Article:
Chuck Gregorich, who sells fire pits and outdoor furniture, says turning a profit on Amazon is getting harder. One of his popular fire pits costs $200, of which Amazon takes $112 for its commission, warehouse storage, delivery and advertising. That leaves him with $88 to pay the manufacturer, ship the product in from China and cover his overhead. He expects his Amazon logistics expenses to increase up to 8% this year due to a new fee structure that took effect in January and additional changes scheduled for later this year.
“I'll have to raise my prices and I already raised them a lot last year,” said Gregorich, who is based in Eau Claire, Wisconsin.
The higher fees have compelled Gregorich to do more logistics himself. Other carriers can deliver fire pits for $28, he said, or about half what he pays Amazon to deliver bulky items. Amazon's delivery service often takes longer than the two days customers expect, so it's no longer worth paying a premium, he said. Dix, the Amazon spokesperson, said Gregorich's experience with delivery times is “the exception and does not represent the vast majority of both Amazon sellers we partner with and customers that we deliver for.”
Sellers of non-perishable grocery items are in a different bind, said Gwen McShea, president of Lean Edge Marketing in Vermont, which has about 70 clients. One sells snack-sized bags of popcorn. A 24-pack helps them offer bulk discounts but Amazon has been ratcheting up fees owing to the package's large size. A six-pack has to be priced significantly higher than in stores to cover Amazon's delivery fees, she said.
“A single unit seems outrageously priced to the customer because it's so much more than the store, but then does the shopper really want two dozen in a bulk pack because that's a big commitment,” she said. “It's tricky to find the sweet spot.”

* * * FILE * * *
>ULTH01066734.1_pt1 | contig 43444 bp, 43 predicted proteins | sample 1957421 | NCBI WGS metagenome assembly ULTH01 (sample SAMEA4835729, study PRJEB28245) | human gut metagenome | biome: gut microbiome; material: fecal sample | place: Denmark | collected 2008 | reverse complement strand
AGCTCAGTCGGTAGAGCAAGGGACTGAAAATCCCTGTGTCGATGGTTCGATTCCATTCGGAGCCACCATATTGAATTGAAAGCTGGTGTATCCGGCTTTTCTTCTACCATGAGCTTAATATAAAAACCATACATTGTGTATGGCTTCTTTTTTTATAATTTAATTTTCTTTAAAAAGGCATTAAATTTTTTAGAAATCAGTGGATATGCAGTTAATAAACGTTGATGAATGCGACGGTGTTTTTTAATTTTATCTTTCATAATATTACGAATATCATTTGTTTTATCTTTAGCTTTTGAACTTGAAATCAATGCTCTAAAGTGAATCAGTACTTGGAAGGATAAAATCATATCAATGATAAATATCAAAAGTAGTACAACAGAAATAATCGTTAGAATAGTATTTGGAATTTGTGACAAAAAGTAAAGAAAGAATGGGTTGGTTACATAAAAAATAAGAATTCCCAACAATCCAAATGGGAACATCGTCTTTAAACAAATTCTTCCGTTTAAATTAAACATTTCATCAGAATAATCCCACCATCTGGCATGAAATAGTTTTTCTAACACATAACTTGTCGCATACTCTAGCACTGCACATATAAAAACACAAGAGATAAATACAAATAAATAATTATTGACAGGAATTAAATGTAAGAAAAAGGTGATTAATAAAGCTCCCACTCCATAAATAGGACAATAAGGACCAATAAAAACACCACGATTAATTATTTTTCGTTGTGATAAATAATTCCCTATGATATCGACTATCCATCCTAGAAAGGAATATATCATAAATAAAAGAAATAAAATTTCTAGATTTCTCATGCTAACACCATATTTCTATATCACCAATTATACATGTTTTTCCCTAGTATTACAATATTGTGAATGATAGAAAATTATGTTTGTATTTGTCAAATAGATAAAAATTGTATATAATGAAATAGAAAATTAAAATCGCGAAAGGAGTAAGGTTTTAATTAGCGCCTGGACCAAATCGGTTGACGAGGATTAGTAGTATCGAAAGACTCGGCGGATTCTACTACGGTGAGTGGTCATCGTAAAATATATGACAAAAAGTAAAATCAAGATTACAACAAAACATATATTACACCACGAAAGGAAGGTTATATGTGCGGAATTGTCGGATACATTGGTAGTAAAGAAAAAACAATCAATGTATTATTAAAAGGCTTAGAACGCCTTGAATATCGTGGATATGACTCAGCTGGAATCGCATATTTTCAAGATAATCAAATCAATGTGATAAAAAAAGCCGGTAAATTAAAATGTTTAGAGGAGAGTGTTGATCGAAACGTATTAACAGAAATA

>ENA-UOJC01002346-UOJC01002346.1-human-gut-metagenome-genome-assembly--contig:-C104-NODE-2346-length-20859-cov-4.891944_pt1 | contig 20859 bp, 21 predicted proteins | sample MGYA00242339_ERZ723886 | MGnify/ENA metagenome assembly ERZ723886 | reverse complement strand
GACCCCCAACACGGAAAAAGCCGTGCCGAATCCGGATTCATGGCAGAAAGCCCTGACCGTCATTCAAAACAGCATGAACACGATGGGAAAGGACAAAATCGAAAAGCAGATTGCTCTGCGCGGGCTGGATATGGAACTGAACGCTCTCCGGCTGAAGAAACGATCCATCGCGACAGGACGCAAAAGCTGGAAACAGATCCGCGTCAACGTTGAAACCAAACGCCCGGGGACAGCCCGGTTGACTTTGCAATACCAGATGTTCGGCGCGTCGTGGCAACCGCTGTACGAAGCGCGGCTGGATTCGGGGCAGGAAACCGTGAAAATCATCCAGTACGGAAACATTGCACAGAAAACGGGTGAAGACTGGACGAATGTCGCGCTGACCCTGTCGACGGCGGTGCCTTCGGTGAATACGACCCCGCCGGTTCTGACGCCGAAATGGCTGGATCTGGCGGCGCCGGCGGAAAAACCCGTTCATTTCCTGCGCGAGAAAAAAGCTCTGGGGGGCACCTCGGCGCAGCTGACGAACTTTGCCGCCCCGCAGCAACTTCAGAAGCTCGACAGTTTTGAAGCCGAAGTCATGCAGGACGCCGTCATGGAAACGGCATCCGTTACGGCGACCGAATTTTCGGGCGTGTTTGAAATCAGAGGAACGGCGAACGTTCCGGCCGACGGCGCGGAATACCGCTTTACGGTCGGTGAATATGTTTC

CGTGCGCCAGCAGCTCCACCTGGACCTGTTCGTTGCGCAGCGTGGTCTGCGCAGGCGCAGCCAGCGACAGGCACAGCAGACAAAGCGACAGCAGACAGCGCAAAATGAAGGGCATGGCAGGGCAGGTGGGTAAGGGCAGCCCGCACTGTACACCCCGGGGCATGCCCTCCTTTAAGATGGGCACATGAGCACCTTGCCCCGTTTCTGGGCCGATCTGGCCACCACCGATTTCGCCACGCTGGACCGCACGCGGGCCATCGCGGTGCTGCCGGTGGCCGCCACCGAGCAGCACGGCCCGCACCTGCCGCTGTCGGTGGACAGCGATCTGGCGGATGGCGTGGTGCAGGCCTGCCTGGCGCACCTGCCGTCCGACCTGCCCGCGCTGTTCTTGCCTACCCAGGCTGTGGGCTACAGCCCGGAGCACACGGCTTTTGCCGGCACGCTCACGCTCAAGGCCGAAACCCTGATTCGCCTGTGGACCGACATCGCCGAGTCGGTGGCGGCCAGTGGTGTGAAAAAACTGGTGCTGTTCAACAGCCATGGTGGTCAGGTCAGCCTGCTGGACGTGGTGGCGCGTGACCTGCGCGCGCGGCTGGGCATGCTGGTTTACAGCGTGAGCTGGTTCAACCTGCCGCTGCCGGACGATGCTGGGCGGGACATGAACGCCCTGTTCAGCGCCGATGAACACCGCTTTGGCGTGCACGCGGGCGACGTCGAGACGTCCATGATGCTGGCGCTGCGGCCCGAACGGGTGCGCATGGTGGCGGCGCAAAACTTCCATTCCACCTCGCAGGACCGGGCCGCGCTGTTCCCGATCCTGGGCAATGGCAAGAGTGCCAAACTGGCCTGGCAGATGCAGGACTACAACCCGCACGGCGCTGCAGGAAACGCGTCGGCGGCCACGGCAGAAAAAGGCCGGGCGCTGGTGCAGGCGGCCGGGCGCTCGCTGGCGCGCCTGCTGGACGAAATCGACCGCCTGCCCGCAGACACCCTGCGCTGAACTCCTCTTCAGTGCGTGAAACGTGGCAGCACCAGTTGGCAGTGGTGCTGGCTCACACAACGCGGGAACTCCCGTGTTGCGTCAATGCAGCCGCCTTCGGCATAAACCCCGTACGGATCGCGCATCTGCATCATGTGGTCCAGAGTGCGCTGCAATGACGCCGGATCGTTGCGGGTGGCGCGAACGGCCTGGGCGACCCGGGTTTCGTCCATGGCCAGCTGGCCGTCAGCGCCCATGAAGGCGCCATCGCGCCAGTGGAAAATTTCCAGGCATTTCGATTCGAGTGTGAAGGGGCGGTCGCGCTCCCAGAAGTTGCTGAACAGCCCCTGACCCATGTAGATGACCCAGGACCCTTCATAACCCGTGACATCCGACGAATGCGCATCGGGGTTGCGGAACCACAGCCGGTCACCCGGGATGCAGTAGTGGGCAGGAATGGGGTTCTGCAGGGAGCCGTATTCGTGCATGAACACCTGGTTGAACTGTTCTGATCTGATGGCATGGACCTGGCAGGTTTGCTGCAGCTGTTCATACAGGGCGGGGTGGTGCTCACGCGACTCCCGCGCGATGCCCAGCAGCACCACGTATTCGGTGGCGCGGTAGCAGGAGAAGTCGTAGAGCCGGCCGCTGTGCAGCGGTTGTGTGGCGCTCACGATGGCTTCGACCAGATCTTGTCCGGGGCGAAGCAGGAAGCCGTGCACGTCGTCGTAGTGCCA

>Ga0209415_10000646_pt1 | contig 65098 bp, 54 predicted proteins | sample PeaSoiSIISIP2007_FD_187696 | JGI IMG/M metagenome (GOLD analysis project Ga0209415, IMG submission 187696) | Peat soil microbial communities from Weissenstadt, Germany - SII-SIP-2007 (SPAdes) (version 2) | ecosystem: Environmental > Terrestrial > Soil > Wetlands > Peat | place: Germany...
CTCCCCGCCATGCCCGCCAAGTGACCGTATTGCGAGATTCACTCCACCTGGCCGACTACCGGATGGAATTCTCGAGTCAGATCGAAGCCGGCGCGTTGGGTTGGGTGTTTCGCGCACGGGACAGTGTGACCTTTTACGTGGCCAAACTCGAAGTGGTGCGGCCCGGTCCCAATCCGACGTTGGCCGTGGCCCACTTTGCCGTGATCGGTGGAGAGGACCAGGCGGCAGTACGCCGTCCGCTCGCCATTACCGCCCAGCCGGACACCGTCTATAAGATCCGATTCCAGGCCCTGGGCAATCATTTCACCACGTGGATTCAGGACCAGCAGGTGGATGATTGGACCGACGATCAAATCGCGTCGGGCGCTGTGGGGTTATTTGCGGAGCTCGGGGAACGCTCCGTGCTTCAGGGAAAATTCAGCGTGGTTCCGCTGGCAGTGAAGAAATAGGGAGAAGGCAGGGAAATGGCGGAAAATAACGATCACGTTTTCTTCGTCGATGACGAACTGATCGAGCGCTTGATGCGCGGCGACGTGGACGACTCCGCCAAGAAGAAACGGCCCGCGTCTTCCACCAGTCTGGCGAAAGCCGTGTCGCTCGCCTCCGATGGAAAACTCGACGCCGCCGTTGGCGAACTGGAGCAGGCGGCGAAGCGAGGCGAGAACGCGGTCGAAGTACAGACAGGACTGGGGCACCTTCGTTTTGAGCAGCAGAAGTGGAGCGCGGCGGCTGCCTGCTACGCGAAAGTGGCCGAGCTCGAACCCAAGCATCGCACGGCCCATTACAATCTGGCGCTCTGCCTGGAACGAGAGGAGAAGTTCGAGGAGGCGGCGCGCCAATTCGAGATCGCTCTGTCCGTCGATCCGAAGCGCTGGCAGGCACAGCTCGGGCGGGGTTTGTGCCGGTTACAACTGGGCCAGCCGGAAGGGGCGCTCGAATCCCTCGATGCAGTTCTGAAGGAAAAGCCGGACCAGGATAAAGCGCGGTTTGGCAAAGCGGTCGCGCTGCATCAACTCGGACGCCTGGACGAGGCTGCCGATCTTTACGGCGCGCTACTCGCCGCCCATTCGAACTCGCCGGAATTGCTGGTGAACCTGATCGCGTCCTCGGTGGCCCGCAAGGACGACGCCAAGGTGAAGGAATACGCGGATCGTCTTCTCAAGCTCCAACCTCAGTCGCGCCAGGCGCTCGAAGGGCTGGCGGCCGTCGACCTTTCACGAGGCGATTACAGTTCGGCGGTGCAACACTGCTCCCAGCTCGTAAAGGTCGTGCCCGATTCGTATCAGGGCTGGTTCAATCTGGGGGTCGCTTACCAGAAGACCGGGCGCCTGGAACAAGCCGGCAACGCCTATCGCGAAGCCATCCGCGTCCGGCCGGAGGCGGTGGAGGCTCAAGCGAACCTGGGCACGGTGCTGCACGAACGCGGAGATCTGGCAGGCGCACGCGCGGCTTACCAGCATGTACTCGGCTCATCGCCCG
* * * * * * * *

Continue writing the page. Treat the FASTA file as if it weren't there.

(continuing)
Amazon sellers don't control the commissions Amazon charges or fees for things like packing and delivery. The one thing they control is advertising, and there are signs they are pulling back. Amazon's advertising revenue in the holiday quarter grew 18.9%, a still robust expansion but a big slow-down from the same period a year earlier, when it increased by 32.2%.
Amazon is dedicating more space on its site for advertising, which gives it more space to sell but also makes each spot less valuable, said Melissa Burdick, a former Amazon executive who is now president of Pacvue, an online marketing consulting firm. Conversion rates, which measure the number of shoppers who purchase a product after clicking an ad, declined each quarter last year, she said.
“The advertising space on Amazon isn't as successful as it used to be for sellers,” Burdick said. “A lot of sellers are choosing to offer discounts rather than advertise because shoppers are responding more to discounts.”
Some sellers are benefitting from Amazon's changes. Desert Cactus, a Chicago-based company that sells flags, license-plate frames and other merchandise on behalf of colleges and professional sports teams, uses one of Amazon's cheapest shipping services designated for small, inexpensive products. Amazon increased the maximum product price allowed for the program to $12 from $10, which makes more Desert Cactus merchandise eligible, founder Joe Stefani said.
“It's hard to replace Amazon because the value is still there,” he said. “They deliver all of these customers and the shipping fees are less than if we did it ourselves. It's the place to be and it's going to be for some time.”